A Genre-Bending Night with The Mavericks

To say that The Mavericks have a signature sound is a bit of an understatement – after seeing them live at the State Theatre in the City of Falls Church on Friday night, it’s clear that they’re a group of musicians who can transition from one genre to the next in a matter of notes, and love every second of it.

In nearly three decades, the Grammy Award winners have crafted a body of work that’s a hybrid of country, rockabilly, and ska with Latin and Zydeco influences. Hits like “Dance the Night Away, “All You Ever Do Is Bring Me Down,” and “Here Comes the Rain” helped them gain mainstream popularity in the 90s, but they’ve also cultivated a fiercely loyal following over the years who are drawn to their eclectic style.

With an eight-year break and some changes to the lineup, The Mavericks are still going strong with two original members at the band’s core – lead singer and guitarist Raul Malo and drummer Paul Deakin. And in the past two years, they’ve put out two new albums – 2013’s In Time and this year’s Mono.

Friday night’s show was a high-energy mix of new songs from Mono and fan favorites spanning their musical career. Malo and Deakin, joined by band members Jerry Dale McFadden (piano/organ) and Eddie Perez (electric/acoustic guitar) and four other talented musicians on guitar/accordion, stand-up bass, trumpet, and sax, brought a big band vibe to the State Theatre stage.

There’s a sense of showmanship to The Mavericks – they’re polished, and they know how to charm a crowd. Malo, clad in all black and a cowboy hat, has sort of a Tex-Mex look and Perez – who used to tour with Dwight Yoakam – has a brooding, long-haired rock n’ roller thing going on. Meanwhile, McFadden was sporting a red-and-white striped suit with a polka dot bow tie and bright orange socks that made a guest appearance when he managed to kick his foot above the keys while jamming.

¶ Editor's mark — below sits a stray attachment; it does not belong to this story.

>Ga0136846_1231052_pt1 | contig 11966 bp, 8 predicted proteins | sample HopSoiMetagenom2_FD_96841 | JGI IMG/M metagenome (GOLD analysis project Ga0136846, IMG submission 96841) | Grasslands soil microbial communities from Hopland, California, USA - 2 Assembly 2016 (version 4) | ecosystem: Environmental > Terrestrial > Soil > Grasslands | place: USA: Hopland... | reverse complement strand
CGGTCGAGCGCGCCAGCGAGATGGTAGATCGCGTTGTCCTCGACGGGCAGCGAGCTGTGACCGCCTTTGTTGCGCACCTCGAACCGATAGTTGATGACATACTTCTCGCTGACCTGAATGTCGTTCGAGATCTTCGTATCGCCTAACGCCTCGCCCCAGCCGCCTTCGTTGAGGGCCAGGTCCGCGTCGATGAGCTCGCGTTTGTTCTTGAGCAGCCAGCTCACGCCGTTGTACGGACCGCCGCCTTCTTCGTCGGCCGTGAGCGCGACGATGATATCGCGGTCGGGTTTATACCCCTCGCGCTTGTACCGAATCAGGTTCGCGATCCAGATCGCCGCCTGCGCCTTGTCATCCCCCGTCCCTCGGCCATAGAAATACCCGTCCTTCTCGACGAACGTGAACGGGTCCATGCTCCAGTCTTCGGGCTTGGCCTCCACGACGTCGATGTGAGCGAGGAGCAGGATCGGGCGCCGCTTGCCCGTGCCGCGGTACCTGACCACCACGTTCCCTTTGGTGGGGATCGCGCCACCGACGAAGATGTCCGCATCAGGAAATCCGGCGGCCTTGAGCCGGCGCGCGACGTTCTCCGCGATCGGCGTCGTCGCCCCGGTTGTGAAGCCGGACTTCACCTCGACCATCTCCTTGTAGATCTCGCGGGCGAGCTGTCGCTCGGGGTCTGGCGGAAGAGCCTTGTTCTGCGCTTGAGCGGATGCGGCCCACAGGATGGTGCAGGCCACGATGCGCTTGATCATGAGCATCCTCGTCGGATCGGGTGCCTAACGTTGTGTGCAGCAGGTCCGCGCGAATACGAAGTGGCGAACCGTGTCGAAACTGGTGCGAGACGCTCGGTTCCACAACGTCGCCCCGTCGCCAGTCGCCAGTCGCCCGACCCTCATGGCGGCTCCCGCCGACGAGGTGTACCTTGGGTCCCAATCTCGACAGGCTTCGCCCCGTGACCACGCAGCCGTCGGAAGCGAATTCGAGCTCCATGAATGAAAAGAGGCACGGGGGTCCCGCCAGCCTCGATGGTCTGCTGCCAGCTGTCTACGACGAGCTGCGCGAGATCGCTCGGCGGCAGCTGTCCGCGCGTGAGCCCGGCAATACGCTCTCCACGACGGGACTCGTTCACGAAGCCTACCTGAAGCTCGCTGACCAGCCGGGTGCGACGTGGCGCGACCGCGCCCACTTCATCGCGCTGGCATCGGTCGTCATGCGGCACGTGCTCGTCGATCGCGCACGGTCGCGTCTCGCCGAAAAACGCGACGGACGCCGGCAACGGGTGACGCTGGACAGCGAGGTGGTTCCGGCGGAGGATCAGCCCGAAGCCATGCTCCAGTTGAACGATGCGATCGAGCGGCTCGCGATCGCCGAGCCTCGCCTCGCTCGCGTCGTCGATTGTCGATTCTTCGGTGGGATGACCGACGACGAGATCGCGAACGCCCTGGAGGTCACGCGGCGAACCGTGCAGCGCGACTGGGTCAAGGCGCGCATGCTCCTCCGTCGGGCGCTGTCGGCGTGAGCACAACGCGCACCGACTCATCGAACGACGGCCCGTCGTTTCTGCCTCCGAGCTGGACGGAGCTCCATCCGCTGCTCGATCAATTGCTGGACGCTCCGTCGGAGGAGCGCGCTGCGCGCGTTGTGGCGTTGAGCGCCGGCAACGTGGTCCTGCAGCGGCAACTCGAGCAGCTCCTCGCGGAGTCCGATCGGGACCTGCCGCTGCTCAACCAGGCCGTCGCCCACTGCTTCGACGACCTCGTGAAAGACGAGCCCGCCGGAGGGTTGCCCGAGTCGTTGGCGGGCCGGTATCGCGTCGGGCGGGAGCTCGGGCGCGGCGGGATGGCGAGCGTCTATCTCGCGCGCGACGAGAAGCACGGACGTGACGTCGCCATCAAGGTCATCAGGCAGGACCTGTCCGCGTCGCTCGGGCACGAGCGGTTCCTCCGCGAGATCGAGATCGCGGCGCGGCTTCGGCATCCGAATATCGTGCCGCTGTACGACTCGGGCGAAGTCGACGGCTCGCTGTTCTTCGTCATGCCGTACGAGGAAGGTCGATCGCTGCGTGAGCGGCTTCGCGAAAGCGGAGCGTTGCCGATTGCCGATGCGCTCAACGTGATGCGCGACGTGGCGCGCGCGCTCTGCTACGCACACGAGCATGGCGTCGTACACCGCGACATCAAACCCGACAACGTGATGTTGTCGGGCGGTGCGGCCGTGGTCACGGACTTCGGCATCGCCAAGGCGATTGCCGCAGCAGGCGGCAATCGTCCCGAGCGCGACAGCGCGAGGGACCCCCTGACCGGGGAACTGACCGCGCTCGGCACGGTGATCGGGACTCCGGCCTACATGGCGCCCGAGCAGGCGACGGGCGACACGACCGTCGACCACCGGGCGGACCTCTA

In fact, McFadden was the consummate performer. He played the entire set – just shy of two-and-a-half hours – with a huge, infectious grin on his face, and spent more than half the songs doing some variation of the twist. At one point, he even jumped up onto his piano stool to show off more of his sweet dance moves.

Their sound was incredibly tight, with all eight musicians completely in sync for sometimes six or seven-minute songs. Their hits are great fun, but I was more impressed by their new songs like “All Night Long,” which feels like a nod to Malo’s Cuban roots with a Cuban Son vibe – they could easily be kicking it with the Buena Vista Social Club on this one – and “Let It Rain (On Me),” a sweet country ballad that showcases Malo’s almost operatic voice (his cover of Roy Orbison’s “Crying” is unreal). They also played a stunning cover of Neil Young’s “Harvest Moon” that truly rivals the original.

The Mavericks are one of those rare bands that are actually getting better with age. There’s nothing redundant about Mono, and they have the life experience to know how to put on a great show and enjoy it just as much as the audience. Case in point – to wrap up at the State, they took a group bow and began to dance onstage together as Monty Python’s “Always Look on the Bright Side of Life” played. These guys know how to have a good time, and I dig it.

Check them out here: www.themavericksband.com.